Example 16

A computing device comprising: an energy storage device system with multiple heterogeneous energy storage devices including at least on high power density device and at least one high energy density device; one or more processors; and one or more computer-readable storage media having stored thereon instructions that, responsive to execution by the one or more processors, cause the one or more processors to perform operations including: determining that latency sensitivity of a workload for the computing device exceeds a threshold associated with high latency sensitivity; and responsive to determining that latency sensitivity exceeds the threshold, adjusting a power ratio for the energy storage device system to increase a percentage of power to service the workload supplied from the high power density device.

Example 17

The computing device as described in any one or more of the examples in this section, wherein the instructions further cause the one or more processors to perform operations including: recognizing conclusion of latency sensitive tasks associated with the work load; and responsive to recognizing conclusion of the latency sensitive tasks, readjusting the power ratio to divide power supply from the energy storage device system according to factors designated for non-latency sensitive workloads.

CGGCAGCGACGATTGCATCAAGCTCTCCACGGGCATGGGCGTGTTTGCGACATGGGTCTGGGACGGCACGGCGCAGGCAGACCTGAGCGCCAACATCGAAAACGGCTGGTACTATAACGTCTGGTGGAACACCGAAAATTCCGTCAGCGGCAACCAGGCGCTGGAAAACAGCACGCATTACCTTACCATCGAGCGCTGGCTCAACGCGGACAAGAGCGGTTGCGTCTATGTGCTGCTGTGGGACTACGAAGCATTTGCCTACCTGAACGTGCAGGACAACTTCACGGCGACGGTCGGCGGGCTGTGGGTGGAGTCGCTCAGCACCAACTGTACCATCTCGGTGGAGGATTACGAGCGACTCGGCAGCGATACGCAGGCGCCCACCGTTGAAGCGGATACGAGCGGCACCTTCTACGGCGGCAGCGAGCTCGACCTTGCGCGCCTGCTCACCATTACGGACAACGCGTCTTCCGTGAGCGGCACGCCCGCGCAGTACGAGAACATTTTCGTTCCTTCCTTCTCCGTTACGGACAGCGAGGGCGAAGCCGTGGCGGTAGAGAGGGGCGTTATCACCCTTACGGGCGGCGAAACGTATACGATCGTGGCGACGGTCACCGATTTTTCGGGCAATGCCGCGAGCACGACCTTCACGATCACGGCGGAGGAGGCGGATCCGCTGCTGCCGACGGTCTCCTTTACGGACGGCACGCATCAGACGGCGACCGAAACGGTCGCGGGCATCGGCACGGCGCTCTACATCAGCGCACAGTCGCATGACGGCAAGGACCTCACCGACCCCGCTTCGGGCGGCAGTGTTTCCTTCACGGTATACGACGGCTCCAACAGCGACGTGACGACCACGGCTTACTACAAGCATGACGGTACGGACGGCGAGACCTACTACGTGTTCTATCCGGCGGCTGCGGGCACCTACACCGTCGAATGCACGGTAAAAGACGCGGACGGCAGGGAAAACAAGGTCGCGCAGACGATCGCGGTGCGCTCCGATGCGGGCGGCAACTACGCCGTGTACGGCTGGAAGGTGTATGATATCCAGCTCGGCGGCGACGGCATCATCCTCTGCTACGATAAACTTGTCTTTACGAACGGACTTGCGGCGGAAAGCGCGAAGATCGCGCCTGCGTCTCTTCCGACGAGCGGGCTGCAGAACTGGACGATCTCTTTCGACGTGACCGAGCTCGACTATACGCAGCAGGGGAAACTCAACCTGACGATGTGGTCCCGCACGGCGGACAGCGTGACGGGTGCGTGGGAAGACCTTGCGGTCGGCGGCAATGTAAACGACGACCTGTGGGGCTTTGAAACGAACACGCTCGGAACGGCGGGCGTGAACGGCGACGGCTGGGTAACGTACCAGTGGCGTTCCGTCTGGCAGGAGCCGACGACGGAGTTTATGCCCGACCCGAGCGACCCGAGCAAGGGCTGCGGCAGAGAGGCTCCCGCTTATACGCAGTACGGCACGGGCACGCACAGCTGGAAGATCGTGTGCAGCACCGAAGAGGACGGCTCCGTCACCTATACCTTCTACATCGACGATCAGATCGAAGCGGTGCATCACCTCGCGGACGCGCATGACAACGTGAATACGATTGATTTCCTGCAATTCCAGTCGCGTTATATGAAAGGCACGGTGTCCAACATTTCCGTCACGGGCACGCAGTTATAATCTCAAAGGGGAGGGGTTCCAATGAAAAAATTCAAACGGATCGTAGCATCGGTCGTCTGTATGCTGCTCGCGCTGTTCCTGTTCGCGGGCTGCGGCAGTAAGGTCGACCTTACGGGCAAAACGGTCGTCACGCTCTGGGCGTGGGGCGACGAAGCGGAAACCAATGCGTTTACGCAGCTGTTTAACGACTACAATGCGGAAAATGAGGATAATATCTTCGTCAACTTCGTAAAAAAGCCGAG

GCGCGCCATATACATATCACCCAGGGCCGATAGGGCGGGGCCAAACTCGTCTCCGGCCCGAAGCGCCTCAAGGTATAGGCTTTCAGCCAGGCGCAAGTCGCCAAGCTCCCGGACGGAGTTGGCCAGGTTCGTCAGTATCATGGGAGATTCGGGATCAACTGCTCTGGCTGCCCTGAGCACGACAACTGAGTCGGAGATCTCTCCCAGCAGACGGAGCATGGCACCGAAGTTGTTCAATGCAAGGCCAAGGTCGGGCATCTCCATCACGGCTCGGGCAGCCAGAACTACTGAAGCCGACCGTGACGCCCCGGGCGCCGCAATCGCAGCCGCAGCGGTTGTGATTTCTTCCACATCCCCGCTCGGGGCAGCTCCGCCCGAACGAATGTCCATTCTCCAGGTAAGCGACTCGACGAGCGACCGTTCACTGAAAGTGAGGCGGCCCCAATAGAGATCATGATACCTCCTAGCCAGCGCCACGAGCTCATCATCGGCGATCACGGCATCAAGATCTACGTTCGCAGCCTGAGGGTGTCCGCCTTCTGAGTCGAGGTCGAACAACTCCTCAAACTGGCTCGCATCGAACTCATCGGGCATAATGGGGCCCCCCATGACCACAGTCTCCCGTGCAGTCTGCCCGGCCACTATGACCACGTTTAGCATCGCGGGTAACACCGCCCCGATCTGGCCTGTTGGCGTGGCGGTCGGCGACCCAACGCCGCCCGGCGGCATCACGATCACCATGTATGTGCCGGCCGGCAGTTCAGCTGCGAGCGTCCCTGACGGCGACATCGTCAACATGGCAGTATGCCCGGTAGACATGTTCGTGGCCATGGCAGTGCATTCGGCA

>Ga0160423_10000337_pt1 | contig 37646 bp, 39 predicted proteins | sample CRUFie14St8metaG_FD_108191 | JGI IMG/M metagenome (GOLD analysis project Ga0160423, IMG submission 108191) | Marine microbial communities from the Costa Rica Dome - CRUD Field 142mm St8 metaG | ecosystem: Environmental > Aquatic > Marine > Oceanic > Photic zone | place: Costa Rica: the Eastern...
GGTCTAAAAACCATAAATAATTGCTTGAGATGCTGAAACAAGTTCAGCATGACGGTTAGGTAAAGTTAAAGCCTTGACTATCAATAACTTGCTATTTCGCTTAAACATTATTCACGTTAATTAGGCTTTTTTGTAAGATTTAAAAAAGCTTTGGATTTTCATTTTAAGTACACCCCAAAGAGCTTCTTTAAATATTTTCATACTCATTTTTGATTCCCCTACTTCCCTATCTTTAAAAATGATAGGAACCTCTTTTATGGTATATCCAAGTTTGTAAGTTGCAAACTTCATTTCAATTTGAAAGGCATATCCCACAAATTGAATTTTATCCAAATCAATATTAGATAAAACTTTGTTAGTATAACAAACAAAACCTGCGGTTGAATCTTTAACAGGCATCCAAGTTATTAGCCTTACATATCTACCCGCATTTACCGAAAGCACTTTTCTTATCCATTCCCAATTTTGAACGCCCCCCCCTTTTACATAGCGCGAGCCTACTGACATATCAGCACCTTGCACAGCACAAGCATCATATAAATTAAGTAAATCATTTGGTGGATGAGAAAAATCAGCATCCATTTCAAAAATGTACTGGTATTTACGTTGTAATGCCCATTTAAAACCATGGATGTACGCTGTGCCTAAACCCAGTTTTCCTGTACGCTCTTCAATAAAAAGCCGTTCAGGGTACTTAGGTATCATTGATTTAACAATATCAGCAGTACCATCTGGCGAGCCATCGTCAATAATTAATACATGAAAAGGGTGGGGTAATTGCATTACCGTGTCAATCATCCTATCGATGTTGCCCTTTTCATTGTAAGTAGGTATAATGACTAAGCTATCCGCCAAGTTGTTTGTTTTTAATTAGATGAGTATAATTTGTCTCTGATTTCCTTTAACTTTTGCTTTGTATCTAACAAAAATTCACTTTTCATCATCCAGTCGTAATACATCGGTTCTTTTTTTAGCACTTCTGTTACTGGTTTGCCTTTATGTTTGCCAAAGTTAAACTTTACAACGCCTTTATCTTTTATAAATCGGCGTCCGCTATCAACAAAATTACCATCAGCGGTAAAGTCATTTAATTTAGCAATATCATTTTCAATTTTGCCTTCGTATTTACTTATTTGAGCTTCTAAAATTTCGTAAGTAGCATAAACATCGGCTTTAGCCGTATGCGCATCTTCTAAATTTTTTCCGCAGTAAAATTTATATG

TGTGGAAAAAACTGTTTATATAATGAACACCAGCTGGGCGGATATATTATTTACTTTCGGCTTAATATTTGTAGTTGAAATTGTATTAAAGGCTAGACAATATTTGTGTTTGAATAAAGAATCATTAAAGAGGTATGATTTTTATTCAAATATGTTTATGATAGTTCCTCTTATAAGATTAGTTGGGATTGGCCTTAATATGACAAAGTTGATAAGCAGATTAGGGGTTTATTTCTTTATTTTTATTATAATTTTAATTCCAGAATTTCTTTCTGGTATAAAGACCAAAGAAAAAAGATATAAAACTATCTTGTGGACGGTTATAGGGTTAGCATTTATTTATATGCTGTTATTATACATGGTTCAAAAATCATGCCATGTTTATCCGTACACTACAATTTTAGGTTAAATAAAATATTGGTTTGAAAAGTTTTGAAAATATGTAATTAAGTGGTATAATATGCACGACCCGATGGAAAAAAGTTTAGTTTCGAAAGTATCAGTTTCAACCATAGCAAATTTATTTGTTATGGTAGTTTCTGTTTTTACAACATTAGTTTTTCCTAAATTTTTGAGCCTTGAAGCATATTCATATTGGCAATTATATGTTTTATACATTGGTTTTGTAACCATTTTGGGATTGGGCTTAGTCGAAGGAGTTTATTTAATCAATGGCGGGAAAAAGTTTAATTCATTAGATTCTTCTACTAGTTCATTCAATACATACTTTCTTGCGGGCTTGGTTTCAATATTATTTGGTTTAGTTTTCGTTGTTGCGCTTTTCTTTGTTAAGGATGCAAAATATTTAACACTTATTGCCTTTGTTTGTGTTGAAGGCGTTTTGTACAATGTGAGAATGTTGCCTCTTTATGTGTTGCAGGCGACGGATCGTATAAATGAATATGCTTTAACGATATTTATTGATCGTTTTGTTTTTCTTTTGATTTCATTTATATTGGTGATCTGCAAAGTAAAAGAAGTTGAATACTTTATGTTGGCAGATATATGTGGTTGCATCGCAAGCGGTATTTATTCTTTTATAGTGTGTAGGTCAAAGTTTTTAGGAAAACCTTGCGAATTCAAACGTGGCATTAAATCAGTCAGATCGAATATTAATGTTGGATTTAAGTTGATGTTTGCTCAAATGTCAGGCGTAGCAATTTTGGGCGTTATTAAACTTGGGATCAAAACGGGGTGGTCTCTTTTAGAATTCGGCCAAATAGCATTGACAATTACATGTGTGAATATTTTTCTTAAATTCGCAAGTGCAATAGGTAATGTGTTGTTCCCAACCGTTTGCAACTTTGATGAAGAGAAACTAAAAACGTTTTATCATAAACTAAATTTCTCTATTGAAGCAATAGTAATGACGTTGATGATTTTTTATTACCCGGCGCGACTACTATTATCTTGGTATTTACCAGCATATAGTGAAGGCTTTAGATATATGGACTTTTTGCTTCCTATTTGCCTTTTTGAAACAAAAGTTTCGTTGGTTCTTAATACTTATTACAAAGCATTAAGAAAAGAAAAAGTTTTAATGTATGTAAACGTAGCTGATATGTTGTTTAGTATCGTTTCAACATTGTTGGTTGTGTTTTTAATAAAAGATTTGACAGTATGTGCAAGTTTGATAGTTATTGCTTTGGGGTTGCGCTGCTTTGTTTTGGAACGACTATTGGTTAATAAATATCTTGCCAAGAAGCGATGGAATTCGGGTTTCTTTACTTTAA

Example 18

The computing device as described in any one or more of the examples in this section, wherein the factors designated for non-latency sensitive workloads include one or more of predicted energy consumption, expected usage of the computing device, availability of charging opportunities, user behavior and schedules, geographic location, or characteristics of the energy storage device system.

Example 19

The computing device as described in any one or more of the examples in this section, wherein the instructions further cause the one or more processors to perform operations including: determining latency sensitivity of the workload by comparing items associated with the workload to items contained in a data structure that correlates different tasks, applications, and scenarios to levels of latency sensitivity.

Example 20

The computing device as described in any one or more of the examples in this section, the multiple heterogeneous energy storage devices have different characteristics including one or more of different sizes, capacities, technologies, chemistries, shapes, state of charge (SOC), age, temperatures, or cycle counts.

CONCLUSION